Globalising India needs ’schools of tomorrow’: Harvard education professor

December 9th, 2010 - 12:20 pm ICT by IANS  

By Anjali Ojha
New Delhi, Dec 9 (IANS) As India moves ahead on the path of globalisation, it also needs to overhaul its education system to meet the demands of the coming age, says Harvard Graduate School of Education professor David Perkins who believes that “schools of tomorrow” should move towards teaching “knowledge that matters”.

“I am broadly familiar with educational practices in several parts of the world. To my way of thinking, one of the greatest challenges of education today is fashioning a system that truly speaks to the people live and gives the skills and insights people need in our complex globalised era,” Perkins told IANS in an e-mail interview.

Perkins said education in India needs to move away from mere rote learning and embrace an application-based approach through “schools of tomorrow”.

So what exactly are “schools of tomorrow”?

“My personal sense of the schools of tomorrow is that they will teach knowledge that matters, that connects meaningfully with the lives learners are likely to live,” he said.

With a population of over one billion, reach is still the biggest challenge for Indian education, say experts. Though the percentage of children going to school reached 83 percent in 2007, according to some sample surveys, quality remains a problem, with rampant teacher absenteeism and under-qualification of teachers being major issues.

Perkins — the author of several books, the latest being “Making Learning Whole” — emphasised on a comprehensive approach towards education.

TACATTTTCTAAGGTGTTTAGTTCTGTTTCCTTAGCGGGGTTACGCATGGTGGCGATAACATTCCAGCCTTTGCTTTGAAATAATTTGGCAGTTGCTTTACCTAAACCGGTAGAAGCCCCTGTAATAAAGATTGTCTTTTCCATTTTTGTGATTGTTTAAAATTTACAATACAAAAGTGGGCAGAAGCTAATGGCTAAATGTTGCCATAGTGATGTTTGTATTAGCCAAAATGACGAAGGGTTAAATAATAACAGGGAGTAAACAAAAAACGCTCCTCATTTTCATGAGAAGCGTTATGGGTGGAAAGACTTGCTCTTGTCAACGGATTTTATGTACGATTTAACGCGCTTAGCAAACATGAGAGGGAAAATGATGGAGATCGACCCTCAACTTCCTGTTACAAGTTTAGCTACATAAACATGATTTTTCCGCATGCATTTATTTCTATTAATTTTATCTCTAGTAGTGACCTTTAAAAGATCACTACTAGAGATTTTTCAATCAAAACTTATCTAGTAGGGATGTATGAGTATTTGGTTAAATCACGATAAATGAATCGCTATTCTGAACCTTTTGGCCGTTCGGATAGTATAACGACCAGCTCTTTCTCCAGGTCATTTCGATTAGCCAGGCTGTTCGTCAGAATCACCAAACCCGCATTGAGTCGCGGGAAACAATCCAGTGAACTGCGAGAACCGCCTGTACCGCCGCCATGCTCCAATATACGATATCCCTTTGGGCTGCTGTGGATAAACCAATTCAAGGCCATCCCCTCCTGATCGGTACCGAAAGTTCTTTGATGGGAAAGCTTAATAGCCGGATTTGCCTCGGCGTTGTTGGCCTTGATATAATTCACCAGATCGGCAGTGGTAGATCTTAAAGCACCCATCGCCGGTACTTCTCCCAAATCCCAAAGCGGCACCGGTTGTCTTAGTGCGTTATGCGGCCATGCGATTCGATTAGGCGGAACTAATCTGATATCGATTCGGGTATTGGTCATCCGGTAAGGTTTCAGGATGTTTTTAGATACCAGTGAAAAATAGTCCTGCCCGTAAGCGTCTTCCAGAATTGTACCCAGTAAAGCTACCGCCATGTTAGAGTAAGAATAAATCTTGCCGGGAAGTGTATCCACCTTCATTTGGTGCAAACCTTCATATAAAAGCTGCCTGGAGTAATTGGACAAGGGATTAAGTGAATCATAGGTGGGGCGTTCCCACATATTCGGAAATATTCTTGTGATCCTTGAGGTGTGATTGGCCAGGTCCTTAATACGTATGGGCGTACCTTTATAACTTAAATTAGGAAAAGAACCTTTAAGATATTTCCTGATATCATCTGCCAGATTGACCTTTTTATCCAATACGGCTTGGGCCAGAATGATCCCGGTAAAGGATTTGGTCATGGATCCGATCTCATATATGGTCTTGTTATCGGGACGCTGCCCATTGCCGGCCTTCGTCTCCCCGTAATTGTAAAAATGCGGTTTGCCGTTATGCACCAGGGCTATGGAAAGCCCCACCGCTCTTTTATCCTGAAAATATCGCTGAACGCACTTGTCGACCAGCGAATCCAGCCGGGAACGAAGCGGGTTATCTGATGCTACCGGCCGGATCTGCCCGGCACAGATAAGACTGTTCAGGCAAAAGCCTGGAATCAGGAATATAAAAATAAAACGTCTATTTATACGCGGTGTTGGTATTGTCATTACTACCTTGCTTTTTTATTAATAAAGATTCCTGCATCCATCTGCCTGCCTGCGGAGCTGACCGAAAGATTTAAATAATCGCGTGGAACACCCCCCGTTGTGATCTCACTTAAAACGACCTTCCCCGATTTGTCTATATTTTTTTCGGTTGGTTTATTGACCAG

“We need to be aware of the tendency in education to break ideas and skills into small elements and teach them, hoping that it all comes together later. I like to call this the disease of ‘elementitis’ in education,” said Perkins.

“For instance, we need to teach ordinary arithmetic as a form of mathematical modelling, which it is, not just as a bundle of skills. We need to teach history, even in the early years, as an interpretive process that involves consideration of evidence and alternatives,” he said.

There has been debate in India and other parts of the world on changes needed in the education system. The Indian education system, based on the British system, is one of the largest in the world.

After the enforcement of the Right to Education Act, the government is in the process of standardising the system.

However, Perkins said the present system was not enough to meet the needs of the students.

“Does what we teach and the way we teach it enlighten learners about major themes such as ecological problems and economic complexities? Does it empower learners as workers, citizens, and family members? Does it cultivate responsibility?” he asked.

“All too often, no! A great deal of what is typically taught beyond basic literacy and numeracy will never play a significant role again in learners’ lives. It’s just there for the test, not usable knowledge,” he said.

Perkins is co-founder of Project Zero, a research programme inquiring about the psychology and philosophy of education at Harvard.

Discussing Project Zero, the academician said it was a mission to conduct basic inquiry into ideas important for learning and connect them to practical agendas “in education, formal and informal, including adult learning”.

“Project Zero ideas have been applied in many settings around the world, including some settings with large numbers of relatively uneducated children. For instance, one widely used framework from Project Zero is Teaching for Understanding, an approach to teaching the disciplines in a way that fosters deep understanding. Another is Visible Thinking, a very practical model for integrating thinking skills and dispositions into the teaching of content.

“How does this apply to the Indian context? In general, Project Zero focusses on big universals of learning and their translation into practice, and our ideas apply to almost any setting where there is a concern with deep and thoughtful learning,” he said.

(Anjali Ojha can be contacted at

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